Once a player's ball has come to rest on the green, its lie is unimportant; whichever club or shot was used to play the ball onto the green is the club that must then be used to complete that hole. In whatever manner a player reaches the green—playing a 7-iron, kicking, throwing, on one leg etc, they must continue to play in this manner and/or with the same club whilst on the green.

If a putter is played from a bunker, and the ball both leaves the bunker and ends up closer to the hole than it started, then the player is considered to have completed that hole with that shot

Once a hole is completed, players tee off at the next hole in the usual manner, with a free choice of clubs, and in an order determined in the usual way, and continue to play that hole, and all subsequent holes, as described above. However, the player with the highest (worst) score on a hole may select any one other player to play their next tee shot from an extra long tee.

At the third and seventh holes, all players must play their 3-iron and 7-iron respectively, for the entire hole, irrespective of any rules above

In respect of both the first and second embodiments of the invention as described above the following points should be made:

1. The rules, etiquette and scoring of the game are exactly as you would normally choose to play, but you may choose to change your usual scoring system or handicap structure.

2. If a player's ball has come to rest on the green, but their ball then leaves the green through an over hit subsequent shot, the player must continue with the club with which they originally reached the green.

3. If a ball is out of bounds, its lie is unimportant, and it will be returned back into play according to the normal rules, and with the normal penalty applied, with the lie of the ball after dropping it determining the next shot.

4. A player may not take a drop shot in order to avoid playing a shot for which they would not normally take a drop, simply because the club to be used makes that shot particularly unattractive. To avoid this, all drops which would usually incur one penalty stroke (except out of bounds) will instead incur two penalty strokes, except drops from bunkers, which will instead incur three penalty strokes.

5. If the top of the ball falls at the border of two areas, the area nearer the hole is the area which counts, but if two areas are equally close to the hole, the one to the right (as you stand behind the ball) is the area which counts.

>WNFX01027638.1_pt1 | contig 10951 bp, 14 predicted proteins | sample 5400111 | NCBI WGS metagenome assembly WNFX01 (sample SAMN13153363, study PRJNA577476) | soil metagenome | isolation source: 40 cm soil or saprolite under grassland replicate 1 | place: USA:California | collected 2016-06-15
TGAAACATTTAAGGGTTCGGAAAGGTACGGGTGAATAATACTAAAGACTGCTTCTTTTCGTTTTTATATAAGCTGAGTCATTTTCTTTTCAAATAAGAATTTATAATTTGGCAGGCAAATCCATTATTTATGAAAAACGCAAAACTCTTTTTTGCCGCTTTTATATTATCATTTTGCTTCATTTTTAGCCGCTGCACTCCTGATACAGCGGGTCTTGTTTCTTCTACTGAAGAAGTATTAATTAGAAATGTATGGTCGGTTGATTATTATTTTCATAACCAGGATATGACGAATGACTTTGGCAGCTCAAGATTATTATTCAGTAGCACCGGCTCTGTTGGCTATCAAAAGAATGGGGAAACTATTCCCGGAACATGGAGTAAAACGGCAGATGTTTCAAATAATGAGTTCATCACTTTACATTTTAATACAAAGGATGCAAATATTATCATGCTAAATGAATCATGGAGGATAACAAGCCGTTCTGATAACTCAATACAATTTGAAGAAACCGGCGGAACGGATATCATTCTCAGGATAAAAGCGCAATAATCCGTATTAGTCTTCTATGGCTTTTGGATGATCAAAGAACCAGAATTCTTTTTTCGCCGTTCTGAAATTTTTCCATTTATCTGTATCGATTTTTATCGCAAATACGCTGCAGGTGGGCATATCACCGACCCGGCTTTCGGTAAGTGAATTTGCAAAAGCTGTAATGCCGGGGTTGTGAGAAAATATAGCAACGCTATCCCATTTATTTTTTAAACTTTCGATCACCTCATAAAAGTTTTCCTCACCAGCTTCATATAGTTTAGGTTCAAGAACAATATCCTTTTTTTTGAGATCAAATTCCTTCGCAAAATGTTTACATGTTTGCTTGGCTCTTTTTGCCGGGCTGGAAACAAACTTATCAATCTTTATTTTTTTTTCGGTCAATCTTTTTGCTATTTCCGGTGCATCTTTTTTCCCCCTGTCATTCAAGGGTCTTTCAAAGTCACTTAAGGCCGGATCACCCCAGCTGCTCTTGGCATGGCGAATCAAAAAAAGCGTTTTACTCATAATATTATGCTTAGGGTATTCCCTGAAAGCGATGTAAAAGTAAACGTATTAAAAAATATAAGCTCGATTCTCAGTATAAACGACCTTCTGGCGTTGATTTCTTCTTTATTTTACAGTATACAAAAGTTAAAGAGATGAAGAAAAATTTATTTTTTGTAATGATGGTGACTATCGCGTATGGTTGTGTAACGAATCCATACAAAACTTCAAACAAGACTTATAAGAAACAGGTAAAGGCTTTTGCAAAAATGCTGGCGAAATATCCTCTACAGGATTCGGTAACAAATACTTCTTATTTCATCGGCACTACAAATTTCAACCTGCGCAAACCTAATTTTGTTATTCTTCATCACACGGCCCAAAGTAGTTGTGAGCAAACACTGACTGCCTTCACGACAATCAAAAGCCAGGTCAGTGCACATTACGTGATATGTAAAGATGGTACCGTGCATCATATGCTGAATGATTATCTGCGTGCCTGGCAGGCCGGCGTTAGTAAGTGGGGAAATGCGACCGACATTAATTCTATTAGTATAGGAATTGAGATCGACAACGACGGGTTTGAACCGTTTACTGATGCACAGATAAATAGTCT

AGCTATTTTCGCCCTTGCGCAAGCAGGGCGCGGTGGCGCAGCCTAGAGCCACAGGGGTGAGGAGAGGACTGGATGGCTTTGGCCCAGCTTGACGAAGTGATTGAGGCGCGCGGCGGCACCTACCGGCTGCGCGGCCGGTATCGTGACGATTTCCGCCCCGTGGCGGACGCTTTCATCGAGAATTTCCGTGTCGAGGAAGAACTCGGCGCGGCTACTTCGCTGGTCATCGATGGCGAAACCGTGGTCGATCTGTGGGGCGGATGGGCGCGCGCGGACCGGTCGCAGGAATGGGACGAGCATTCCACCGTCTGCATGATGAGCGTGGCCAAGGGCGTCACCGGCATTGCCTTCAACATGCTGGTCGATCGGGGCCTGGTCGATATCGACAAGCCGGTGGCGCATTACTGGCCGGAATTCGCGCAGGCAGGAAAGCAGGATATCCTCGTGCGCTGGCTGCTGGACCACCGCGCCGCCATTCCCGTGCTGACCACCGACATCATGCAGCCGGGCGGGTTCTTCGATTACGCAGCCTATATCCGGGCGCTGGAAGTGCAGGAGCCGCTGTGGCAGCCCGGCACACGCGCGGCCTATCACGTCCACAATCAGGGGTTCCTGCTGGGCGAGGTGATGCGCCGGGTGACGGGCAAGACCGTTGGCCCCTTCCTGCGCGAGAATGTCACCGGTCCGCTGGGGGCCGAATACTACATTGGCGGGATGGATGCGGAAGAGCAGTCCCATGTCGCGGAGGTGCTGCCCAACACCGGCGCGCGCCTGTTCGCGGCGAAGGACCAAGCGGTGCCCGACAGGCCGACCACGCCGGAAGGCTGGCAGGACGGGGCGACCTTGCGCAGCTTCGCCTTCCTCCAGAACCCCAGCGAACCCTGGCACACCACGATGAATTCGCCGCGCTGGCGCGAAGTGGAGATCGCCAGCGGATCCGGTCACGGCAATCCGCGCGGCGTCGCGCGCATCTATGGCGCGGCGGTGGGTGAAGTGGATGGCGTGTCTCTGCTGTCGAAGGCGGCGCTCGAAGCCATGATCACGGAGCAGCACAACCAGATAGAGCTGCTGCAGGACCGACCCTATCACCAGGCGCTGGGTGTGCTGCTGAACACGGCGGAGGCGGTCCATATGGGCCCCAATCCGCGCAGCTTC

6. At the 3rd and 7th holes, the lie of any ball is unimportant.

Any of the above rules may be added, modified or removed, with the following popular changes:

i) Incorporate the use of ladies', men's and competition tees to act as penalties, or agree to all play from the ladies' tees in order to shorten the course and speed up play.

ii) Remove the use of the 3-iron and 7-iron at the third and seventh holes, or additionally introduce their use to the thirteenth and seventeenth holes.

iii) Ignore any of the kick/throw/one leg/one arm areas of the golf ball 10 of the second embodiment, or to change their meaning to suit.

iv) Play with the golf ball 1 of the first embodiment, but adopt the rule of the second embodiment rule that landing area 7 uppermost allows you to select an opponent's next shot.

Conversely, a game may be played with golf balls 10 of the second embodiment, but adopting the rule that landing with area 20 uppermost determines your club for the rest of the hole

v) Remove or modify the use of the extra long tee.

According to a third embodiment of the invention the ball of the first embodiment is used in a game, but the rules are different and set out below:

Each player carries only five clubs:

Wood—any 1-5 wood

Wedge—any including pitching, sand or lob

‘3’—any long/mid iron or hybrid (1-5)

‘7’—any short/mid iron (6-9)

Putter

Before teeing off at the first, each player must select one of their five clubs to be their pre-selected club for the whole round.

At each hole, each player tees off as usual with a free choice of clubs (from the five carried), using their golf ball made in accordance with the first embodiment of the invention. Before playing the next shot, each player examines the lie of their ball, with the top of the ball determining what club must be played next.